November 9, 2018 at 5:00 am ET
Many people are unaware that prior to 2006, Medicare did not pay for most outpatient prescription drugs. Former President George W. Bush used to say that Medicare will pay for treating a heart attack, but won’t pay for the drugs that would have prevented the heart attack in the first place. With the implementation that year of the Medicare prescription drug benefit, also known as Medicare Part D, the Bush administration improved Medicare’s benefit design for all Medicare enrollees.
At the time, I was part of the team at the U.S. Department of Health and Human Services that implemented Part D, and my job was to provide legal advice to HHS and the White House as the benefit was being implemented. I’ve been thinking about that experience recently as President Donald Trump and his appointees at HHS — many of whom I know and respect — have targeted high drug prices. But in their zeal to address a legitimate public policy issue, will they damage the Part D benefit upon which 43 million Medicare enrollees rely?
One big issue is rebates — the price concessions that drug companies pay to the health plans and pharmacy benefit managers that help structure a Part D plan’s benefit design. Many well-regarded, high-ranking officials at HHS, including the secretary and the commissioner of the Food and Drug Administration, have criticized these payments. They say that they simply encourage drug companies to raise their prices. Their solution is to end rebates or else substantially curtail current rebate arrangements.
But are rebates really the problem? Let’s consider some facts.
First, rebates are directly responsible for lowering Part D premiums and program spending. This year’s Medicare Trustees report expressly credits rebate payments for a drop in fiscal 2019 premiums. Think about that for a minute: A practice that has been shown to lower Part D costs and premiums may be replaced with a “solution” that will increase those costs and premiums.
Part D has a high satisfaction rate among enrollees in part because premiums have grown very slowly over the life of the program compared to health care spending overall. The average monthly Part D premium in 2006 was $22. Next year, it will be $32.50. That’s an average annual increase of only 3.7 percent. No other area of health care has shown such slow cost growth.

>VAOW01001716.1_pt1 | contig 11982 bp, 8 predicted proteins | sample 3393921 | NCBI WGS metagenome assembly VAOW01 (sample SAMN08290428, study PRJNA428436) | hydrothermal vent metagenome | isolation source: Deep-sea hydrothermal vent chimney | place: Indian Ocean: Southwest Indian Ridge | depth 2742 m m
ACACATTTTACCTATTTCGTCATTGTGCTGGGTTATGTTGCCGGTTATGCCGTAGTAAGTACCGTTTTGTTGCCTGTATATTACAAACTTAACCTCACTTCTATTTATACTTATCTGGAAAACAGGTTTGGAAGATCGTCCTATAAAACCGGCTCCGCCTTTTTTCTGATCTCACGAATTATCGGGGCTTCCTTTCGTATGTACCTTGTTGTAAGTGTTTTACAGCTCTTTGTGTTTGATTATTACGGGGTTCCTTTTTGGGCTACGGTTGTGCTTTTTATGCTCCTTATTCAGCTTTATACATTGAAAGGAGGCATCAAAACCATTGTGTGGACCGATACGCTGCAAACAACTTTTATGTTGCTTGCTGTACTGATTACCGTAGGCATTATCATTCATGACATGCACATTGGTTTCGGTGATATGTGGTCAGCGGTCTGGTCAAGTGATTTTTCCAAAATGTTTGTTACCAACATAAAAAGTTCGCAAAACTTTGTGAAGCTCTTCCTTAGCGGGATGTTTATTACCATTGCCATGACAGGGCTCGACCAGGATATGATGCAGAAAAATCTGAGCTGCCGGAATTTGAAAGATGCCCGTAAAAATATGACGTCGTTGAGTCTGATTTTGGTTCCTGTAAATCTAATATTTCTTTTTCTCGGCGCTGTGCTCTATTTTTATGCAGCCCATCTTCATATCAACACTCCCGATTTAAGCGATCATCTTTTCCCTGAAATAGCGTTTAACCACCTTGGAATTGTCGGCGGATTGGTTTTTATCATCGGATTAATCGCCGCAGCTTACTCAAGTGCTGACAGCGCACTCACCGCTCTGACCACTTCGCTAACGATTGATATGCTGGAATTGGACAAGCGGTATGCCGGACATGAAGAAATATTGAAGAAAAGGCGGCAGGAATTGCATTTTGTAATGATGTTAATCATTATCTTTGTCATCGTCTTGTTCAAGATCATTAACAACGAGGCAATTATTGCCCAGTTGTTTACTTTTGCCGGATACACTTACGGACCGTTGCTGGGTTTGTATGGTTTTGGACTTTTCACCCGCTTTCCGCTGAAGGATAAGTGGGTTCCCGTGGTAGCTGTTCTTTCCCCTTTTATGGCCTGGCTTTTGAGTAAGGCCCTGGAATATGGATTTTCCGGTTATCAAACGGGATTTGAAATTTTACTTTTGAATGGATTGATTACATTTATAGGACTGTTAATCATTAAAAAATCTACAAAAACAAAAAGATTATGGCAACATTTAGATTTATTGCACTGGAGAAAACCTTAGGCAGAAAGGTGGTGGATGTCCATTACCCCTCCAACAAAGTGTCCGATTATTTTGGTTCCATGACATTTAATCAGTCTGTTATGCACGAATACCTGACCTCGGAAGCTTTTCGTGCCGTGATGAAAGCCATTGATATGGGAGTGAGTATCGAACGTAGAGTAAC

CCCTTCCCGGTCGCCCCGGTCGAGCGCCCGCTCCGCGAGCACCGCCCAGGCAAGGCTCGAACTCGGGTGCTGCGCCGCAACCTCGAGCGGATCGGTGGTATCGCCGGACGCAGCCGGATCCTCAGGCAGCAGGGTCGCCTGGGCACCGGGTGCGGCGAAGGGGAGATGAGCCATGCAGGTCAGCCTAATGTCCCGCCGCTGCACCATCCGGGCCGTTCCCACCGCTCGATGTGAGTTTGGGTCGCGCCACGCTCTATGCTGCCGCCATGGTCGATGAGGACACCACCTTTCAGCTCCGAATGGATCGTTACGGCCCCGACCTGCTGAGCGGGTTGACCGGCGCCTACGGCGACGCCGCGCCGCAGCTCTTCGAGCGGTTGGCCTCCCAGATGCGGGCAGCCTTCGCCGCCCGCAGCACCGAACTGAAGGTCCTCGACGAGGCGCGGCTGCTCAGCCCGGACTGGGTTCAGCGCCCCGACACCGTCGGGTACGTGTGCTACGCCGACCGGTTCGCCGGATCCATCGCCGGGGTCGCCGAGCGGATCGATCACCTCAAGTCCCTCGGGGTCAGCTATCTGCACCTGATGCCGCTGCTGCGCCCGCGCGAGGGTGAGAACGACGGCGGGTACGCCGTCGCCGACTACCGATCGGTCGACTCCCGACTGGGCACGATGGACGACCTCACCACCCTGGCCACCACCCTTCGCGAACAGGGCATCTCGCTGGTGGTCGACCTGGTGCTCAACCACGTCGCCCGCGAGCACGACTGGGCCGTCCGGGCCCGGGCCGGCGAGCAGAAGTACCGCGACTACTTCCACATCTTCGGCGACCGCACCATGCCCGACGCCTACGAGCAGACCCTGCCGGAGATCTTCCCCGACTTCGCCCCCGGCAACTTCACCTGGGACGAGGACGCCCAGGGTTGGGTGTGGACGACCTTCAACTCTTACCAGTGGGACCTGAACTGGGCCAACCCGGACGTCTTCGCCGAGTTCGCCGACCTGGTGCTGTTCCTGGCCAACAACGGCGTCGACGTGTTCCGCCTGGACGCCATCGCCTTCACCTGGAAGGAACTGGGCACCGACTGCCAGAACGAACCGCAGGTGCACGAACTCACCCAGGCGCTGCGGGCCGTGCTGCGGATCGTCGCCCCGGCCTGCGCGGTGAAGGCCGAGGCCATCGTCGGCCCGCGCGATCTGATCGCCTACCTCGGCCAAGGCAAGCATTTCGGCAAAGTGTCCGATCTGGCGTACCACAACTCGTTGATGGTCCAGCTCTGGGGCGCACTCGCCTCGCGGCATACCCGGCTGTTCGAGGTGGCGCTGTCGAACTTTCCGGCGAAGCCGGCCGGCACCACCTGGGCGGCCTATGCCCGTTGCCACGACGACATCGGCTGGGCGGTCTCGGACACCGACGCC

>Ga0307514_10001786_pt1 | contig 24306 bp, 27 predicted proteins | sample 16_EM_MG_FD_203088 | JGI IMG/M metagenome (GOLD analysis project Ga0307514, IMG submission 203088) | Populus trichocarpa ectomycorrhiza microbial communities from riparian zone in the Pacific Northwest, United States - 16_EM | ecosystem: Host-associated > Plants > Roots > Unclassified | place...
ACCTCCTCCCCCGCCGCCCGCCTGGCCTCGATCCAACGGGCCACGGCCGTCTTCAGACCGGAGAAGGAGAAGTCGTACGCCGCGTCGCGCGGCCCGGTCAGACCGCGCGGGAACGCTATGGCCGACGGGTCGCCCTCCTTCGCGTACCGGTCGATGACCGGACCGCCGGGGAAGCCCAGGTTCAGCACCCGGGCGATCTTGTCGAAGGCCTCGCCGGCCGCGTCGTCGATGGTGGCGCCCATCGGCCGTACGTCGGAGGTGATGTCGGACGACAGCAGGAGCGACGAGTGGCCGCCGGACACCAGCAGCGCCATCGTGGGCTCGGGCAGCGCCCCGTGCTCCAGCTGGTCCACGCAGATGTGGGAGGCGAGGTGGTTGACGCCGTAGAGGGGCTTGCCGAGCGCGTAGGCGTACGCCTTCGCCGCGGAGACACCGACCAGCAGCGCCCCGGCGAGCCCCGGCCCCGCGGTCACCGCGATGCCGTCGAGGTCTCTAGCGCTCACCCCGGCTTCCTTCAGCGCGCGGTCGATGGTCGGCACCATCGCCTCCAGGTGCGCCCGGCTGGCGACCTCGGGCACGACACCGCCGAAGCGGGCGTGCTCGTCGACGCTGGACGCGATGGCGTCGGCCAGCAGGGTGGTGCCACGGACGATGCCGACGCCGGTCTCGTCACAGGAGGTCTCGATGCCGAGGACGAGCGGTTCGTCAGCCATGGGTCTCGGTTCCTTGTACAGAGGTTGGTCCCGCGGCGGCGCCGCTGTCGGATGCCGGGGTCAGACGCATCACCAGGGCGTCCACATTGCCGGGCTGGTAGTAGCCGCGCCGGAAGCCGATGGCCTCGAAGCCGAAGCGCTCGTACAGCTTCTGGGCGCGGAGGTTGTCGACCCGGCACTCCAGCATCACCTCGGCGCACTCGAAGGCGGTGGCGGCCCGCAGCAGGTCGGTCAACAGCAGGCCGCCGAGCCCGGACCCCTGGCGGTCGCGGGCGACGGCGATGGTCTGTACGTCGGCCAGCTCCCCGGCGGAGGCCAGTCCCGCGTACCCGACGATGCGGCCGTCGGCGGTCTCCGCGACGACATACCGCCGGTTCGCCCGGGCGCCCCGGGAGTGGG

Second, these rebate payments aren’t a payoff to line Part D plans’ or their subcontracted PBMs’ pockets. Instead, they’re a legitimate tool used to extract significant price concessions from drug manufacturers off the list price of a brand-name drug, as well as fair and reasonable compensation for the services PBMs provide.
Drug companies make rebate payments in most cases to obtain greater volume and formulary access. The rebates are then almost entirely passed through to beneficiaries in the form of lower overall Part D premiums (and in some cases are passed directly on to the consumer in the form of lower out-of-pocket costs).
Rebates are also used to design a benefit package so that Part D enrollees are guaranteed that when they show up at the pharmacy counter or order prescriptions through a mail service, they will receive the right drug, in the right dosage form and strength, at the right time. One of the reasons for the success of Part D is that decisions regarding plan design are based on clinical decisions made by physicians and pharmacists, not by politicians.
The current rebate system is a protection against restraints of trade by all participants involved in getting drugs to patients. A lawsuit from the mid-1990s tested the discount system that was then in place, and the parties reached a settlement agreement upon which the current system, with rebates calculated and paid after the fact, relies. Ending rebates will reintroduce the same restraint of trade concerns that led to the 1990s litigation — and any system that forces across-the-board price concessions will reduce the level of overall price concessions as competition would be discouraged.
Part D is a success because it relies on price competition to keep program costs as low as possible for enrollees. As HHS seeks to lower drug prices, it should not interfere with that model.
Seniors depend on getting the medications they need that keep them healthy, and Americans depend on the cost savings from averted emergency care and hospitalizations.
Thomas Barker is a partner at the law firm of Foley Hoag and co-chairs the firm’s health care practice, and prior to joining Foley Hoag, Barker served in a series of high-ranking positions at the Department of Health and Human Services during the administration of President George W. Bush.
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